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An Essay on Newton's “Principia”


THE name of Newton has become now quite a household word amongst us, and one instance of its familiarity was strikingly brought home in an answer given by a small child, who when asked who was Newton, replied, “the man who found the first apple!” That two important epochs in the world's history should have been marked by the presence of this fruit, seems curious indeed; and Mr. Ball informs us that the apple anecdote in Newton's case rests on good authority, for besides written evidence, local tradition confirms it by the careful treatment the tree received, which kept it alive until the year 1820.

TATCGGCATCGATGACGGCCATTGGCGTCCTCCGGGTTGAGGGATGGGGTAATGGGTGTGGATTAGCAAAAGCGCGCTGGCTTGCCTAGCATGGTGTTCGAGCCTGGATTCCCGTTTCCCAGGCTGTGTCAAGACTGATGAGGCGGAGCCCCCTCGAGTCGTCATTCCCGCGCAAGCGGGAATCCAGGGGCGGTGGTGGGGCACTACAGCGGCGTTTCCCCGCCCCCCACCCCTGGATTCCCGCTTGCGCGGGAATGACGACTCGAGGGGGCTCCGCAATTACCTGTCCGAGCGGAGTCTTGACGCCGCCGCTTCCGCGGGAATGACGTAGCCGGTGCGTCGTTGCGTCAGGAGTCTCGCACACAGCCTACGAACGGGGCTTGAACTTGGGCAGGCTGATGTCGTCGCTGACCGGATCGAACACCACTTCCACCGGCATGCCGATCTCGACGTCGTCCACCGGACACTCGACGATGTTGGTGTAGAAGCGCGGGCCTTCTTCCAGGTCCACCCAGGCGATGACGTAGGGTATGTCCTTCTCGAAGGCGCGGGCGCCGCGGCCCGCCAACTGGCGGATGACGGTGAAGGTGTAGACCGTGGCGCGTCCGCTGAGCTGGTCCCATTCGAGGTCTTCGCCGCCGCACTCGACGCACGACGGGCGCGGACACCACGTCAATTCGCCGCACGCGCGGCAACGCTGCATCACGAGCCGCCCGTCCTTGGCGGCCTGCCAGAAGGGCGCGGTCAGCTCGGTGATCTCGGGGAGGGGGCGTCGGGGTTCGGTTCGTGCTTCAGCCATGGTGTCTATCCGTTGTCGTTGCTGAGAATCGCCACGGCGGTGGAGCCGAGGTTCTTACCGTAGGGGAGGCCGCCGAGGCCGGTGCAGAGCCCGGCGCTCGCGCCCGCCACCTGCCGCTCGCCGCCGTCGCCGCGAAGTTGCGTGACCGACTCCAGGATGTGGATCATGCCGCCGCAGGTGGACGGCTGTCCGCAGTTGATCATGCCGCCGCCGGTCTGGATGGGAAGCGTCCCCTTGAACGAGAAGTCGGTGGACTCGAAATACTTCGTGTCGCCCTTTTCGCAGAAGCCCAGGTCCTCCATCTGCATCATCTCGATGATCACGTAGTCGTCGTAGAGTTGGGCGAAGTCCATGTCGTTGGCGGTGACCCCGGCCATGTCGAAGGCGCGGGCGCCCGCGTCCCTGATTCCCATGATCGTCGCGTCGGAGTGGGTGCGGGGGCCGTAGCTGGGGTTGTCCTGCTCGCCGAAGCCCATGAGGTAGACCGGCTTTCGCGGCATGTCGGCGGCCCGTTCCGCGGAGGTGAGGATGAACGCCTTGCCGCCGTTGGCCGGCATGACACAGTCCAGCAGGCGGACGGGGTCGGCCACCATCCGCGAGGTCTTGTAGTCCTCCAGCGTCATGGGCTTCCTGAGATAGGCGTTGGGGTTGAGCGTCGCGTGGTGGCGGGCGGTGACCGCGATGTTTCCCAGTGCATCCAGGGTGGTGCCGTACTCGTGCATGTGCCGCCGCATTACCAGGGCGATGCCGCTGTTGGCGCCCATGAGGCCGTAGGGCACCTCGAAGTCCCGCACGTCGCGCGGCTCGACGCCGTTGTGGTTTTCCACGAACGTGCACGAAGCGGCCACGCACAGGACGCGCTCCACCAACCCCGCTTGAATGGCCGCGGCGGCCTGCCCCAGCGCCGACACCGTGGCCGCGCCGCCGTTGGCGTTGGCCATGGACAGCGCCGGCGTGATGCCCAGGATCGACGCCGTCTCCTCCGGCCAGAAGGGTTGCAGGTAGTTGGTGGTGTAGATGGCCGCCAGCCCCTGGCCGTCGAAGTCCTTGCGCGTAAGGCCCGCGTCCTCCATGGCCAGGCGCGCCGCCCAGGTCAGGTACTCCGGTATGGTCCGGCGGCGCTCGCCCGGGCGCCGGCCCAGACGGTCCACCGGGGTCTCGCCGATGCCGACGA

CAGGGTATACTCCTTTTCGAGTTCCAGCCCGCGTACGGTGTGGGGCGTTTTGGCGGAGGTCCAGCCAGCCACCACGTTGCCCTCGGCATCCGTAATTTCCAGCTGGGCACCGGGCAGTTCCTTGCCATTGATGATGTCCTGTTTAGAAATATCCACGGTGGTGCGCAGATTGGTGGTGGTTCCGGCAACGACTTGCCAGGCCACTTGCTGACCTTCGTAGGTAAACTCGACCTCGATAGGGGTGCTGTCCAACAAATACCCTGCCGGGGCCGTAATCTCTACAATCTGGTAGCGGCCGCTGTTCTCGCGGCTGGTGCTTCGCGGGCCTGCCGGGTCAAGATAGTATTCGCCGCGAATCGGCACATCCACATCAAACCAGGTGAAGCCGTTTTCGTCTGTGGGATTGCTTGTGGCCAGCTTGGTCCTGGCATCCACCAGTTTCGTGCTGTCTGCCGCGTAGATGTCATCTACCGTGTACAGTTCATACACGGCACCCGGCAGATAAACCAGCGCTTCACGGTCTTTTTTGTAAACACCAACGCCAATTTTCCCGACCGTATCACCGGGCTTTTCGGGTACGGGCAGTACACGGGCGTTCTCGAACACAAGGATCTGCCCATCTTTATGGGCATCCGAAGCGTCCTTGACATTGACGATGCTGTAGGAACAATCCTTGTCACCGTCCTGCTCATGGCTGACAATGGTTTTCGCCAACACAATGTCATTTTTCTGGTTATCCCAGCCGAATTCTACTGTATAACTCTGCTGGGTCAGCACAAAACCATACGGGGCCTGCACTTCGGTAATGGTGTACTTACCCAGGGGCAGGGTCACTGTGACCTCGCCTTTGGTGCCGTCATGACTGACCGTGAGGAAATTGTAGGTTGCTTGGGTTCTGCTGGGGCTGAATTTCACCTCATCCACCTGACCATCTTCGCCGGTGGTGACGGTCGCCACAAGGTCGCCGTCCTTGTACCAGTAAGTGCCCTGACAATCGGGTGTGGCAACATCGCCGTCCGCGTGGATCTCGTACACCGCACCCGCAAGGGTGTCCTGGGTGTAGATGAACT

An Essay on Newton's “Principia.”

By W. W. Rouse Ball. (London: Macmillan and Co., 1893.)

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An Essay on Newton's “Principia”. Nature 49, xii–xiii (1894).

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